WAKA is 'the music of the Primes'.

“Then we would see.

People searching for guns.

And queuing at.

Enlistment centres again.”

 

 

On the outskirts of Odesa.

He appeared sheepishly.

At the door of.

His apartment block.

 

Using his seven-year-old.

Daughter as a shield.

The IT engineer will not.

Leave the house without her.

 

As he knows the officers.

Cannot snatch him.

If they are together.

He is in hiding.

 

Last year.

While on his way to work.

He was ordered.

Off a bus.

 

By the military.

At gun point, he said.

And taken to.

An enlistment centre.

 

He convinced the officers to.

Let him go to fetch some documents.

But vowed to himself.

He would never return.

 

“I’m not a military man.

I’ve never held a weapon.

I don’t think I can be useful.

On the front line.”

 

He then reeled off.

The same list of.

Reasons given by every.

Draft dodger you spoke to.

 

There is somewhat.

Of a disconnect.

They are holding out.

For an ‘elves’ victory.

 

Just one that.

Does not involve them.

There is somewhat.

Of a disconnect.

 

“I am proud that many men.

Made the brave decision.

To go to the front line.

They are truly the best of our country.”

 

 

“Then we would see.

People searching for guns.

And queuing at.

Enlistment centres again.”

 

 

The group of conscripts.

At this Kyiv training camp.

Are mostly in their late.

40s and 50s.

 

At a conscript training camp.

In a forest outside Kyiv.

Its leader breathed.

Heavy sighs.

 

As he supervised men.

With shovels digging foxholes.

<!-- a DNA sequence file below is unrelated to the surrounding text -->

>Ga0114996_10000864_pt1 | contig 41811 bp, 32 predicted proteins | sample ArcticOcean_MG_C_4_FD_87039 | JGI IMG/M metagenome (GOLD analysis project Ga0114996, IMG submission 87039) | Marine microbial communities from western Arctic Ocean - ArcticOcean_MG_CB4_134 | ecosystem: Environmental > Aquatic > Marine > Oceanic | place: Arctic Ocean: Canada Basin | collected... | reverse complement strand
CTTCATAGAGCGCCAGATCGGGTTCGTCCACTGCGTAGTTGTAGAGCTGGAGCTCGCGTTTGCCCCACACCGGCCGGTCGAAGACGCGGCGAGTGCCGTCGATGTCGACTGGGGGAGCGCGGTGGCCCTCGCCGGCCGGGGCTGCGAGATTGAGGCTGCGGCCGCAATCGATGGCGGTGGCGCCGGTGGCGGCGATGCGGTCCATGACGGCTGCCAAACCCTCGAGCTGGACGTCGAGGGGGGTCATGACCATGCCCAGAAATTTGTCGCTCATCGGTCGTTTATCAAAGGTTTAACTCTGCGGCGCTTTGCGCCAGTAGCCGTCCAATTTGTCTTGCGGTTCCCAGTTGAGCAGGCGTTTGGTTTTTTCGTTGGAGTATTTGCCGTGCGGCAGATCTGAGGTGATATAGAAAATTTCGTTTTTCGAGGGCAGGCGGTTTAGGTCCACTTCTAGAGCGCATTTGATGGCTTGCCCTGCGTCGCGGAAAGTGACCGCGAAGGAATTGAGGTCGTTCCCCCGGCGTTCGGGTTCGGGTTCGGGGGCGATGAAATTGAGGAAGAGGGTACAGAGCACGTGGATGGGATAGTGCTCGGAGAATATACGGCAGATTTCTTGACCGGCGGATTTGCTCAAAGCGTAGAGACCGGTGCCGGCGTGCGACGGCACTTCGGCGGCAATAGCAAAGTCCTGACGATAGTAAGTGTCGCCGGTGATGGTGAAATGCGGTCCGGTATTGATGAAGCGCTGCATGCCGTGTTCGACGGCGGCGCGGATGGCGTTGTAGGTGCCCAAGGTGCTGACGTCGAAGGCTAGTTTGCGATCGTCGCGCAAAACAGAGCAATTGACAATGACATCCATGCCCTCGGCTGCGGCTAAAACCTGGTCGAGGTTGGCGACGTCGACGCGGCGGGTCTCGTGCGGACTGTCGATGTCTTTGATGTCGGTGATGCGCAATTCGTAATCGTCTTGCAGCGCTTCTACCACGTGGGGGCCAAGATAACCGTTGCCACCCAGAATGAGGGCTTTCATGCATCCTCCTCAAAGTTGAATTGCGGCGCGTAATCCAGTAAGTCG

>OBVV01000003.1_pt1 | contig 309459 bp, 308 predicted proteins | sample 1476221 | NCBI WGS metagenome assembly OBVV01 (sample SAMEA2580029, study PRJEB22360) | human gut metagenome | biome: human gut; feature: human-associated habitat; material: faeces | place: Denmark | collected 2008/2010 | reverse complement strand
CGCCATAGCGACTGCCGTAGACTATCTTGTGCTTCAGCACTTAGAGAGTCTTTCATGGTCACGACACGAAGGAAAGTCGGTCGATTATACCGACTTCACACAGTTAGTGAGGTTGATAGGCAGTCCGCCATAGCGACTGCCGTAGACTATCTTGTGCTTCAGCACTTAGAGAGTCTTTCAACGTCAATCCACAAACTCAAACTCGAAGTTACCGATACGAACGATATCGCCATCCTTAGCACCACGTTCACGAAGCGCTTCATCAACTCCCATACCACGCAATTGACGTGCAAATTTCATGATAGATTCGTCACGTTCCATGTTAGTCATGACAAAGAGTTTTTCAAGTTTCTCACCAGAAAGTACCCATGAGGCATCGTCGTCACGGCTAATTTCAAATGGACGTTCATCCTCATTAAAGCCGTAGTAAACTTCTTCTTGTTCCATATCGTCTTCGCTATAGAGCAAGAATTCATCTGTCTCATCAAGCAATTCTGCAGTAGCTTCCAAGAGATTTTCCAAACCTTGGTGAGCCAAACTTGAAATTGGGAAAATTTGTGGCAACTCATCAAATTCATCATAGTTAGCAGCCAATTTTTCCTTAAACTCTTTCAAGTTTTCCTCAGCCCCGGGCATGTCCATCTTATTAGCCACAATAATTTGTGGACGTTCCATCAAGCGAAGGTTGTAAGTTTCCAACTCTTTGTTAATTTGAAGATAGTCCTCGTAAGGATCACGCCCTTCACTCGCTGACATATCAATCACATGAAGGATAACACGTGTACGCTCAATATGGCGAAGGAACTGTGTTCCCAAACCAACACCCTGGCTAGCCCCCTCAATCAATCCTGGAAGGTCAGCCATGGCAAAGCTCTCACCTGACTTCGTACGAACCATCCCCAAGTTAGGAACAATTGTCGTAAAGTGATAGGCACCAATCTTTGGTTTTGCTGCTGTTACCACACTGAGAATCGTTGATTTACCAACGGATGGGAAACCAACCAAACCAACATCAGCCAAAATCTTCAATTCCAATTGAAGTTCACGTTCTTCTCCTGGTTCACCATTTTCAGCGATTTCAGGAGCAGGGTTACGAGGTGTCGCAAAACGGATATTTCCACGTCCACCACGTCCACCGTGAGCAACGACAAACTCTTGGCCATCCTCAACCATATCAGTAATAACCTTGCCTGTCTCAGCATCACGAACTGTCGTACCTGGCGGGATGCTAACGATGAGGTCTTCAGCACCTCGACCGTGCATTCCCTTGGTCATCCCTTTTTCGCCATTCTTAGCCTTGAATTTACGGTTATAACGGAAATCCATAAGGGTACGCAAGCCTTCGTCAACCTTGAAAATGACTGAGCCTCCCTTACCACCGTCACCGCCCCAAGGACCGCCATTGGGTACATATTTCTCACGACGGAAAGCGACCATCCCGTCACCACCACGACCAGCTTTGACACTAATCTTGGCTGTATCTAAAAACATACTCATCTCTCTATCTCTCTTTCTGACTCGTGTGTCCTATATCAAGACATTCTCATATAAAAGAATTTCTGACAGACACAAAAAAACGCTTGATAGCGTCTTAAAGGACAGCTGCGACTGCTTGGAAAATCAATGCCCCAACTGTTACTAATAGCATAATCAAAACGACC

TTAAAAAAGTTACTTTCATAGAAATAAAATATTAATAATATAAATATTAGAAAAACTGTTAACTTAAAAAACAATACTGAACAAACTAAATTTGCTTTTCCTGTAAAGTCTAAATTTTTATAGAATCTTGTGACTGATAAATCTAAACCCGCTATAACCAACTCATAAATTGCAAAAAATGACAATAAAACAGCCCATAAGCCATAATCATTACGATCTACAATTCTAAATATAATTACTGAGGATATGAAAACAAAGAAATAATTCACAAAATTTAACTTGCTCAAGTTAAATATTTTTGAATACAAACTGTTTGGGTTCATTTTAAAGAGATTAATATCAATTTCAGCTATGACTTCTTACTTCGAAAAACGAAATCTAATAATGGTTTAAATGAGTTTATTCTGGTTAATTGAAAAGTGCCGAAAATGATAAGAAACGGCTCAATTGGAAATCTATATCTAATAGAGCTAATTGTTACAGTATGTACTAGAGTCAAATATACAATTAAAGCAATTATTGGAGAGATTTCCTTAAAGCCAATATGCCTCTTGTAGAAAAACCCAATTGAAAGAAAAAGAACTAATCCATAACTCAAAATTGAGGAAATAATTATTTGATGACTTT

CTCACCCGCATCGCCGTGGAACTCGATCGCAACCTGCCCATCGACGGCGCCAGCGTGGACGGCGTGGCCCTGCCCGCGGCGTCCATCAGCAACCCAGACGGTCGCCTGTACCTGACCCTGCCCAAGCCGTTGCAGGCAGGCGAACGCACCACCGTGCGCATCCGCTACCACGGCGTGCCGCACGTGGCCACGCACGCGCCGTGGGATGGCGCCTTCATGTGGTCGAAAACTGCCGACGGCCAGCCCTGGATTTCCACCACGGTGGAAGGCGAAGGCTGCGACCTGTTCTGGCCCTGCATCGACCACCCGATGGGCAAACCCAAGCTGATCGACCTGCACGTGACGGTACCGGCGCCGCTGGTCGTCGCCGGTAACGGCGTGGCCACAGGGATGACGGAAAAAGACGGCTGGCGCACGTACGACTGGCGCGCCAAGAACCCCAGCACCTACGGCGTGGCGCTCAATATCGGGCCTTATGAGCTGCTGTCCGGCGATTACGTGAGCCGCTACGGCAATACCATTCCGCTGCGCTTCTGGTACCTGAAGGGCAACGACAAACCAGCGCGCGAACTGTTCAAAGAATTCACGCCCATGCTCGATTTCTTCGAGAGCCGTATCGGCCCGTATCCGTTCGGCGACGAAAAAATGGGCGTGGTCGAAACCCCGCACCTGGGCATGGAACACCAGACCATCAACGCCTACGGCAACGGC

“It might look like.

Banal work.”

 

“But this is as important.

As being able to.

Fire artillery.

It could save their lives”.

 

He is a patriotic volunteer.

With revolutionary spirit.

He oversees the mandatory.

34-day training programme.

 

All conscripts must complete.

Before being despatched.

To their military units.

He stressed repeatedly that.

 

These men would not.

Be sent to the front line.

Straight away, and that.

Further training would follow.

 

 

“Then we would see.

People searching for guns.

And queuing at.

Enlistment centres again.”

 

 

On a break from training.

The leader’s cohort of.

Conscripts sat.

Smoking and joking.

 

They were a rag-tag group.

Mostly in their late 40s and 50s.

A pig breeder, a warehouse manager.

And a builder.

 

Who admitted they would.

Rather not be there.

But nor did these men want to.

Spend the rest of the war in hiding.

 

One of them had already.

Opted to become.

A drone pilot.

“I’m pretty scared.”

 

“This is all new to me.

But I have to do it.”

But the 33-year-old.

Tram engineer did not judge.

 

Those choosing to hide.

“I’ve made my choice.

They can make theirs.”

He shrugged.

 

 

“Then we would see.

People searching for guns.

And queuing at.

Enlistment centres again.”

 

 

The leader was troubled.

By how unmotivated.

His new arrivals were.

The leader was troubled.

 

Despite the daily.

Reminders of war.

The air raid sirens.

And rolling power cuts.

 

He believes the threat of war.

Has grown too distant.

For those living in.

The relative safety of cities.

 

Such as Odesa and Kyiv.

He believes the threat of war.

Has grown too distant.

For those living in.

 

And he fears it will take.

Another major ‘orcs’ advance.

To spur ‘elves’ draft dodgers.

Into action.

 

 

“Then we would see.

People searching for guns.

And queuing at.

Enlistment centres again.”

 

 

*Because I read “Conscription squads send Ukrainian men into hiding” by Jean Mackenzie on 17 Jun 2024, and also “Why are Ukrainians calling Russians ‘orcs’?” by James FitzGerald on 30 Apr 2022, on the BBC news.
So, I wrote this poem, as a story of Vova, a story of Hennadiy Sintsov, and a story of Oleksandr.
Please read the original story on the BBC news:

Ukraine war: Conscription squads send Ukrainian men into hiding (bbc.com)